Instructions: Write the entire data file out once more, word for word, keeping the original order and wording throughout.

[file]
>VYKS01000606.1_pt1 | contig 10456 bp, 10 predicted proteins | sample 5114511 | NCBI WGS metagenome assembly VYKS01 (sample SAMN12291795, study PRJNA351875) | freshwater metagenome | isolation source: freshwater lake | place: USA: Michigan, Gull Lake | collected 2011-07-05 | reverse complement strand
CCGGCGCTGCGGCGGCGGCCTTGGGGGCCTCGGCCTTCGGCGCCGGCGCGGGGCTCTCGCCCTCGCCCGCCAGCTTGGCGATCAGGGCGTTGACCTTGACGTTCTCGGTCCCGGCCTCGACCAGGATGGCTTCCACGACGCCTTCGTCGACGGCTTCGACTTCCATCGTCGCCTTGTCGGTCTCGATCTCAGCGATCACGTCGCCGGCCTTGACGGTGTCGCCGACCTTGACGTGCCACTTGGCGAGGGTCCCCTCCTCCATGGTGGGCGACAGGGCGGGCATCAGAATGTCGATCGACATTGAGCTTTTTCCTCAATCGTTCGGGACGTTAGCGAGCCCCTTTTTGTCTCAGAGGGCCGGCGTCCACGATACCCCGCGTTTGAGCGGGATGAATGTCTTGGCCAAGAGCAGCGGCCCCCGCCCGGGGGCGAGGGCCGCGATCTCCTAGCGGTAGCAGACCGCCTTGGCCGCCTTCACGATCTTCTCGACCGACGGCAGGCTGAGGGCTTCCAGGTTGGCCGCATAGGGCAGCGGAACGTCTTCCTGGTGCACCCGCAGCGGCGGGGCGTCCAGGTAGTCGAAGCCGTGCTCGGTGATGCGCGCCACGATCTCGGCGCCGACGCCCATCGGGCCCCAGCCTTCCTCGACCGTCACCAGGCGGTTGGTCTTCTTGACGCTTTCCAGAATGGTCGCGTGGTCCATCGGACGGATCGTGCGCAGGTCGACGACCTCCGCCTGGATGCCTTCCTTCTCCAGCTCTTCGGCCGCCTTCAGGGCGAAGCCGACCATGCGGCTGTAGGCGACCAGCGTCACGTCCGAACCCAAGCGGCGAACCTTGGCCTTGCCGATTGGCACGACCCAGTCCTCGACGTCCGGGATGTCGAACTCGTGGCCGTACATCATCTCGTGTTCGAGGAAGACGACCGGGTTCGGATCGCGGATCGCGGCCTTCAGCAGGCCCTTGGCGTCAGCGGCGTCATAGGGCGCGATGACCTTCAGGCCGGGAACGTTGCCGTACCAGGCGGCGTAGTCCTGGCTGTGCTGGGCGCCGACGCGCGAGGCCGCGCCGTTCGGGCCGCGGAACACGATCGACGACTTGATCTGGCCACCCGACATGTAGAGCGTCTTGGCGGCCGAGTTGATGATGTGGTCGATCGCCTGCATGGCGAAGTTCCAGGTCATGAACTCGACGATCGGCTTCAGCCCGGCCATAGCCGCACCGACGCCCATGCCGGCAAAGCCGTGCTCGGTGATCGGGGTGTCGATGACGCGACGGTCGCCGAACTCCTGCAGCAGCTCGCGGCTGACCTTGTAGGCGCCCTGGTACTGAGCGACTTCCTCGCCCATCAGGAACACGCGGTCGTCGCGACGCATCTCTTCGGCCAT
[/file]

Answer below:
>VYKS01000606.1_pt1 | contig 10456 bp, 10 predicted proteins | sample 5114511 | NCBI WGS metagenome assembly VYKS01 (sample SAMN12291795, study PRJNA351875) | freshwater metagenome | isolation source: freshwater lake | place: USA: Michigan, Gull Lake | collected 2011-07-05 | reverse complement strand
CCGGCGCTGCGGCGGCGGCCTTGGGGGCCTCGGCCTTCGGCGCCGGCGCGGGGCTCTCGCCCTCGCCCGCCAGCTTGGCGATCAGGGCGTTGACCTTGACGTTCTCGGTCCCGGCCTCGACCAGGATGGCTTCCACGACGCCTTCGTCGACGGCTTCGACTTCCATCGTCGCCTTGTCGGTCTCGATCTCAGCGATCACGTCGCCGGCCTTGACGGTGTCGCCGACCTTGACGTGCCACTTGGCGAGGGTCCCCTCCTCCATGGTGGGCGACAGGGCGGGCATCAGAATGTCGATCGACATTGAGCTTTTTCCTCAATCGTTCGGGACGTTAGCGAGCCCCTTTTTGTCTCAGAGGGCCGGCGTCCACGATACCCCGCGTTTGAGCGGGATGAATGTCTTGGCCAAGAGCAGCGGCCCCCGCCCGGGGGCGAGGGCCGCGATCTCCTAGCGGTAGCAGACCGCCTTGGCCGCCTTCACGATCTTCTCGACCGACGGCAGGCTGAGGGCTTCCAGGTTGGCCGCATAGGGCAGCGGAACGTCTTCCTGGTGCACCCGCAGCGGCGGGGCGTCCAGGTAGTCGAAGCCGTGCTCGGTGATGCGCGCCACGATCTCGGCGCCGACGCCCATCGGGCCCCAGCCTTCCTCGACCGTCACCAGGCGGTTGGTCTTCTTGACGCTTTCCAGAATGGTCGCGTGGTCCATCGGACGGATCGTGCGCAGGTCGACGACCTCCGCCTGGATGCCTTCCTTCTCCAGCTCTTCGGCCGCCTTCAGGGCGAAGCCGACCATGCGGCTGTAGGCGACCAGCGTCACGTCCGAACCCAAGCGGCGAACCTTGGCCTTGCCGATTGGCACGACCCAGTCCTCGACGTCCGGGATGTCGAACTCGTGGCCGTACATCATCTCGTGTTCGAGGAAGACGACCGGGTTCGGATCGCGGATCGCGGCCTTCAGCAGGCCCTTGGCGTCAGCGGCGTCATAGGGCGCGATGACCTTCAGGCCGGGAACGTTGCCGTACCAGGCGGCGTAGTCCTGGCTGTGCTGGGCGCCGACGCGCGAGGCCGCGCCGTTCGGGCCGCGGAACACGATCGACGACTTGATCTGGCCACCCGACATGTAGAGCGTCTTGGCGGCCGAGTTGATGATGTGGTCGATCGCCTGCATGGCGAAGTTCCAGGTCATGAACTCGACGATCGGCTTCAGCCCGGCCATAGCCGCACCGACGCCCATGCCGGCAAAGCCGTGCTCGGTGATCGGGGTGTCGATGACGCGACGGTCGCCGAACTCCTGCAGCAGCTCGCGGCTGACCTTGTAGGCGCCCTGGTACTGAGCGACTTCCTCGCCCATCAGGAACACGCGGTCGTCGCGACGCATCTCTTCGGCCAT